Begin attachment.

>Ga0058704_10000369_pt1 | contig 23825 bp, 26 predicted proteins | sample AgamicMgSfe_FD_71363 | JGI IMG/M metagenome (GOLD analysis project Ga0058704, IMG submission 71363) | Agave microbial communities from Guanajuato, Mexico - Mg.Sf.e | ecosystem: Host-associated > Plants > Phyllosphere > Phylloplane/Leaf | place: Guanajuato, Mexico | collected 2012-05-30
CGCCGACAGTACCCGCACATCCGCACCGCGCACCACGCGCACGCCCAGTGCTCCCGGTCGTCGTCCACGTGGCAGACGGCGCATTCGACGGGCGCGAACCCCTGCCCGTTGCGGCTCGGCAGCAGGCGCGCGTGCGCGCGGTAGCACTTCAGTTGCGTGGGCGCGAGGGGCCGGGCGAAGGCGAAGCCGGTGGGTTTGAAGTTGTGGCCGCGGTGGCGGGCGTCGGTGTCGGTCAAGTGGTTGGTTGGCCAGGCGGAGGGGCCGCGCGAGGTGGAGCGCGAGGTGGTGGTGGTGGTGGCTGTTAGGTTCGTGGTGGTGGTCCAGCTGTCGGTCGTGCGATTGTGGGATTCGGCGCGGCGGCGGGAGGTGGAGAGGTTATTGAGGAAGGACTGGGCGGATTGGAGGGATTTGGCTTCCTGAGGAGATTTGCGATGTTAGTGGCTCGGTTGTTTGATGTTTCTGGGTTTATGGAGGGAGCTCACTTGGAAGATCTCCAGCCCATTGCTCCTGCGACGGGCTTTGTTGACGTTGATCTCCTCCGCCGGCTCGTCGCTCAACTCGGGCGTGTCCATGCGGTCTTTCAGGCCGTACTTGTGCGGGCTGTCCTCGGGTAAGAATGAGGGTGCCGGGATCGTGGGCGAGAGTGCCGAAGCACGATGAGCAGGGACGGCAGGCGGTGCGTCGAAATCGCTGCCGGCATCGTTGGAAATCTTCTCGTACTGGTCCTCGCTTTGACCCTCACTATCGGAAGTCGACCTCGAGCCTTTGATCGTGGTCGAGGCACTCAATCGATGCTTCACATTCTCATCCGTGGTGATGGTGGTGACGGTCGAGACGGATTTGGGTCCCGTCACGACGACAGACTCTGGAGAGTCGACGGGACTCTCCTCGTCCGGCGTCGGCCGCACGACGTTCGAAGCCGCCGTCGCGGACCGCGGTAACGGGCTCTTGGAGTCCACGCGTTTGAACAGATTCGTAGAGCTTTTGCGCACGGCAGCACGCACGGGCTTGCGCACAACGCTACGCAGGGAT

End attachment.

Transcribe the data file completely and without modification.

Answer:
>Ga0058704_10000369_pt1 | contig 23825 bp, 26 predicted proteins | sample AgamicMgSfe_FD_71363 | JGI IMG/M metagenome (GOLD analysis project Ga0058704, IMG submission 71363) | Agave microbial communities from Guanajuato, Mexico - Mg.Sf.e | ecosystem: Host-associated > Plants > Phyllosphere > Phylloplane/Leaf | place: Guanajuato, Mexico | collected 2012-05-30
CGCCGACAGTACCCGCACATCCGCACCGCGCACCACGCGCACGCCCAGTGCTCCCGGTCGTCGTCCACGTGGCAGACGGCGCATTCGACGGGCGCGAACCCCTGCCCGTTGCGGCTCGGCAGCAGGCGCGCGTGCGCGCGGTAGCACTTCAGTTGCGTGGGCGCGAGGGGCCGGGCGAAGGCGAAGCCGGTGGGTTTGAAGTTGTGGCCGCGGTGGCGGGCGTCGGTGTCGGTCAAGTGGTTGGTTGGCCAGGCGGAGGGGCCGCGCGAGGTGGAGCGCGAGGTGGTGGTGGTGGTGGCTGTTAGGTTCGTGGTGGTGGTCCAGCTGTCGGTCGTGCGATTGTGGGATTCGGCGCGGCGGCGGGAGGTGGAGAGGTTATTGAGGAAGGACTGGGCGGATTGGAGGGATTTGGCTTCCTGAGGAGATTTGCGATGTTAGTGGCTCGGTTGTTTGATGTTTCTGGGTTTATGGAGGGAGCTCACTTGGAAGATCTCCAGCCCATTGCTCCTGCGACGGGCTTTGTTGACGTTGATCTCCTCCGCCGGCTCGTCGCTCAACTCGGGCGTGTCCATGCGGTCTTTCAGGCCGTACTTGTGCGGGCTGTCCTCGGGTAAGAATGAGGGTGCCGGGATCGTGGGCGAGAGTGCCGAAGCACGATGAGCAGGGACGGCAGGCGGTGCGTCGAAATCGCTGCCGGCATCGTTGGAAATCTTCTCGTACTGGTCCTCGCTTTGACCCTCACTATCGGAAGTCGACCTCGAGCCTTTGATCGTGGTCGAGGCACTCAATCGATGCTTCACATTCTCATCCGTGGTGATGGTGGTGACGGTCGAGACGGATTTGGGTCCCGTCACGACGACAGACTCTGGAGAGTCGACGGGACTCTCCTCGTCCGGCGTCGGCCGCACGACGTTCGAAGCCGCCGTCGCGGACCGCGGTAACGGGCTCTTGGAGTCCACGCGTTTGAACAGATTCGTAGAGCTTTTGCGCACGGCAGCACGCACGGGCTTGCGCACAACGCTACGCAGGGAT